Events I write about are not too far away to have faded from our memories. When the stock market in India went into a tizzy starting October 2018 after a long period of growth, analysts said the ripple had been cast by the IL & FS Story. Some of us had some information in the media about things that followed. Many may not know what the story was about.
In this context, the book I read recently gives you an accurate picture of what happened over the decades in Infrastructure and Financial Services (IL & FS), the gigantic infrastructure financing company in India. “Never Too Big To Fail” is the catchy title given by author, Sandeep Hasurkar for this book, published by Rupa in November 2020. Hasurkar has over three decades experience as an investment banker, term lender and policy adviser with leading financial institutions.
You have to read the book for yourself to understand the issues involved. It describes events that led to bankers, Government officials, industrialists and more than anyone else- the common investor being shocked one fine day to hear that such a well-known name in corporate circles had run up borrowings of Rs 91,000 crores and begun to default on re-payments. The IL & FS had grown since its inception in 1987 to become a conglomerate in their chosen space with as many as 340 subsidiary companies – which had made these borrowings! Perhaps the bankers gave willingly to these subsidiaries because of the so-called impeccable credentials of the parent company and its enviable AAA rating.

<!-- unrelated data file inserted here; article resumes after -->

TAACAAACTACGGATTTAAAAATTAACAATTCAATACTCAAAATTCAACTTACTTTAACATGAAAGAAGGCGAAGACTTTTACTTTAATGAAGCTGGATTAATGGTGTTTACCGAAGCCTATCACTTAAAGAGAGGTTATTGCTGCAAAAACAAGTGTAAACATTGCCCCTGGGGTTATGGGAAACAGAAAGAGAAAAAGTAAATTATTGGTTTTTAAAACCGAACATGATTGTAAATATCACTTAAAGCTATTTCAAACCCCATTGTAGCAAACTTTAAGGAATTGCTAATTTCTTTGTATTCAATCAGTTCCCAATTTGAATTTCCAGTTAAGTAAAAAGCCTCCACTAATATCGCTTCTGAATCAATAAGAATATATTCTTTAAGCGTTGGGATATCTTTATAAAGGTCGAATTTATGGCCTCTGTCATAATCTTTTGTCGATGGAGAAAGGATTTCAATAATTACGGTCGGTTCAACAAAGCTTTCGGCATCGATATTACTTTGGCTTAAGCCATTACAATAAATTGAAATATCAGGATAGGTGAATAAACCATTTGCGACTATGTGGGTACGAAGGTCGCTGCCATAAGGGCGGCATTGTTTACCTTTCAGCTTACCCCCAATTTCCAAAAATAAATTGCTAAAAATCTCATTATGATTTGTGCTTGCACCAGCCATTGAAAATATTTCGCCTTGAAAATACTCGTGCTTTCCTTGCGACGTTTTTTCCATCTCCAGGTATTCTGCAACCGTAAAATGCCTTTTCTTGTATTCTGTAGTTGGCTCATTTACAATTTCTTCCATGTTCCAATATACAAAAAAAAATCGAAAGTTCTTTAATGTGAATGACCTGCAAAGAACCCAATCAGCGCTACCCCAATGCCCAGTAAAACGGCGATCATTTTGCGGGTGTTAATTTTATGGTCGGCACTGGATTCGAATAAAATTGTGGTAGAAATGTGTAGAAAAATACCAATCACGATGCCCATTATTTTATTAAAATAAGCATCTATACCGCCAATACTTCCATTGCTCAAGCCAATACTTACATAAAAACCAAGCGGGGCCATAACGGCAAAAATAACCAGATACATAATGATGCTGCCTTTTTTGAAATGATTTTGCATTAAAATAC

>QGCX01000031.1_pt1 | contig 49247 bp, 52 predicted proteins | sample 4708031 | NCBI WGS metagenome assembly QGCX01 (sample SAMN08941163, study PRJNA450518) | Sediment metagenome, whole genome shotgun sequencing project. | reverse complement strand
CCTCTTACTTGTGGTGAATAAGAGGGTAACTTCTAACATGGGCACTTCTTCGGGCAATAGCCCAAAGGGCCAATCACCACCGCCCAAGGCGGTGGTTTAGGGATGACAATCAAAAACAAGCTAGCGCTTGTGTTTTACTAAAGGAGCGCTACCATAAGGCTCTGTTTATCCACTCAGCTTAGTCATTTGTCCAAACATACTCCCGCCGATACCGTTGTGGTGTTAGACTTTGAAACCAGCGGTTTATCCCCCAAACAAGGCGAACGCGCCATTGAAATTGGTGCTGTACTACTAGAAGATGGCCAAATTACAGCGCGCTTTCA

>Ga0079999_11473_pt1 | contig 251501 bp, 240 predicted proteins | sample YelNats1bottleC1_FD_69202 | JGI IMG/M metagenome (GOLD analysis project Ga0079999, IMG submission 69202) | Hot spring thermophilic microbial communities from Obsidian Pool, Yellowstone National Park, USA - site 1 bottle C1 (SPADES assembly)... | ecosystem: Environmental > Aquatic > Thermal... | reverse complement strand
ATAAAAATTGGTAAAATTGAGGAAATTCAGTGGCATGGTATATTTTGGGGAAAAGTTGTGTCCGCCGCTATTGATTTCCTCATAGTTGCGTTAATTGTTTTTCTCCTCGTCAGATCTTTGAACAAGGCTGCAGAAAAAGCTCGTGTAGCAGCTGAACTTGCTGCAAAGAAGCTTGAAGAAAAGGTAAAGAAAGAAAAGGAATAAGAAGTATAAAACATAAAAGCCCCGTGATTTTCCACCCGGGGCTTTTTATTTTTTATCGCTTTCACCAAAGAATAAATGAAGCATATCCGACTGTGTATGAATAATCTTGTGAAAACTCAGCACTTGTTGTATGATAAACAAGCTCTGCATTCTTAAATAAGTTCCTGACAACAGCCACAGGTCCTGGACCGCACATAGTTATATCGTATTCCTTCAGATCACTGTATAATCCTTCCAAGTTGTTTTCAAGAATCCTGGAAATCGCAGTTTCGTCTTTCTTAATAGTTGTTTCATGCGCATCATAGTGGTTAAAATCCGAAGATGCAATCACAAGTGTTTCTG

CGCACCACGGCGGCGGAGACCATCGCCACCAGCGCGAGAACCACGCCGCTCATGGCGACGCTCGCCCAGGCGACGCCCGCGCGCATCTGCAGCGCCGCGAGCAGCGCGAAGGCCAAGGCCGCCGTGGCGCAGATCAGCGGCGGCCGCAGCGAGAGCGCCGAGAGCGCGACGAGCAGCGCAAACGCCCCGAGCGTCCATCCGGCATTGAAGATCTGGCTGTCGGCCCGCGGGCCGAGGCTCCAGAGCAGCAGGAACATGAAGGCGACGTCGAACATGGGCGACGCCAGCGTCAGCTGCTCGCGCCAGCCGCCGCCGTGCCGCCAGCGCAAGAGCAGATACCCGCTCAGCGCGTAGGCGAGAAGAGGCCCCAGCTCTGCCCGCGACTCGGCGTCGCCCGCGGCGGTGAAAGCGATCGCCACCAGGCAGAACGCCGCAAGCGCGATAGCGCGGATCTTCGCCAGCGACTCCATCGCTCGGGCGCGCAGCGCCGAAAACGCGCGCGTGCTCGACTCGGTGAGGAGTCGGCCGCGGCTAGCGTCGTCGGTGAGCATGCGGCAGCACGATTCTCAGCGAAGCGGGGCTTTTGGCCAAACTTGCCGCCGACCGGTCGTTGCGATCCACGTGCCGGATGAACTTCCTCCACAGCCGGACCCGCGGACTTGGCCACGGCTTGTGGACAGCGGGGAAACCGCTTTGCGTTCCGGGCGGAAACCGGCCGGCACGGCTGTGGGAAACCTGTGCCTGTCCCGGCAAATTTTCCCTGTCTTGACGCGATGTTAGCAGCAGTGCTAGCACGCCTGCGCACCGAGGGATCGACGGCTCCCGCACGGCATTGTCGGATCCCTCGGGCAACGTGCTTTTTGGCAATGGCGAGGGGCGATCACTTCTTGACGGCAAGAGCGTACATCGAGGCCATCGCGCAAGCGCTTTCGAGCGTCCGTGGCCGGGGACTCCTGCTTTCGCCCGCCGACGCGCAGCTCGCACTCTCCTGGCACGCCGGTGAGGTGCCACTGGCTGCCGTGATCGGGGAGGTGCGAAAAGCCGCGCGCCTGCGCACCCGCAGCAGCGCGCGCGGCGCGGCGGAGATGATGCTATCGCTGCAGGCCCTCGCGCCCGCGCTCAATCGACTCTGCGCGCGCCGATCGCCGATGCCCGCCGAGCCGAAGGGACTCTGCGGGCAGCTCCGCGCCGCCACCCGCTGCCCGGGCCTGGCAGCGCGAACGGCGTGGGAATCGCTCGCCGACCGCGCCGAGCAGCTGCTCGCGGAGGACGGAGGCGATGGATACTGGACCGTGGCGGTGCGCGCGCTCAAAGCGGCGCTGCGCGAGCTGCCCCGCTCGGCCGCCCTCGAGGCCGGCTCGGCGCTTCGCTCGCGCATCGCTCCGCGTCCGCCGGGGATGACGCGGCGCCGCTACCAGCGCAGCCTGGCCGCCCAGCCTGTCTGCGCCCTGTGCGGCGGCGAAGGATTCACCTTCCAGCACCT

There is some repetition in the 245 page book. One area where the author could have done better, in my opinion, is to set the context for the mind-boggling figures. What exactly does Rs 91,000 crores mean, to the layman? To put things in perspective, understand this:- The per capita income in India its Rs 11, 254 per month or Rs, 1,35,000 during the year 2019-20. The median price for buying a house in a metro city is Rs 15,00,000 and in a developed rural area Rs 5,00,000. The healthcare allocation in the Union Budget for 2020-21 is Rs 67,484 crores.
For those not familiar with the terminology, in India we often use ” crores” to denote a figure of 10 million. A crore is made up of 100 lakhs ( 100,00,000). This means the borrowings mentioned in this book by IL & FS can be written as 910, 000 million or 910 billion. It tires me to write this out but if I am not mistaken that is- and hold your breath: – Rs, 910,000,000,000.
There are many lessons in this book. As a common man, I can only hope that some heed is paid to them.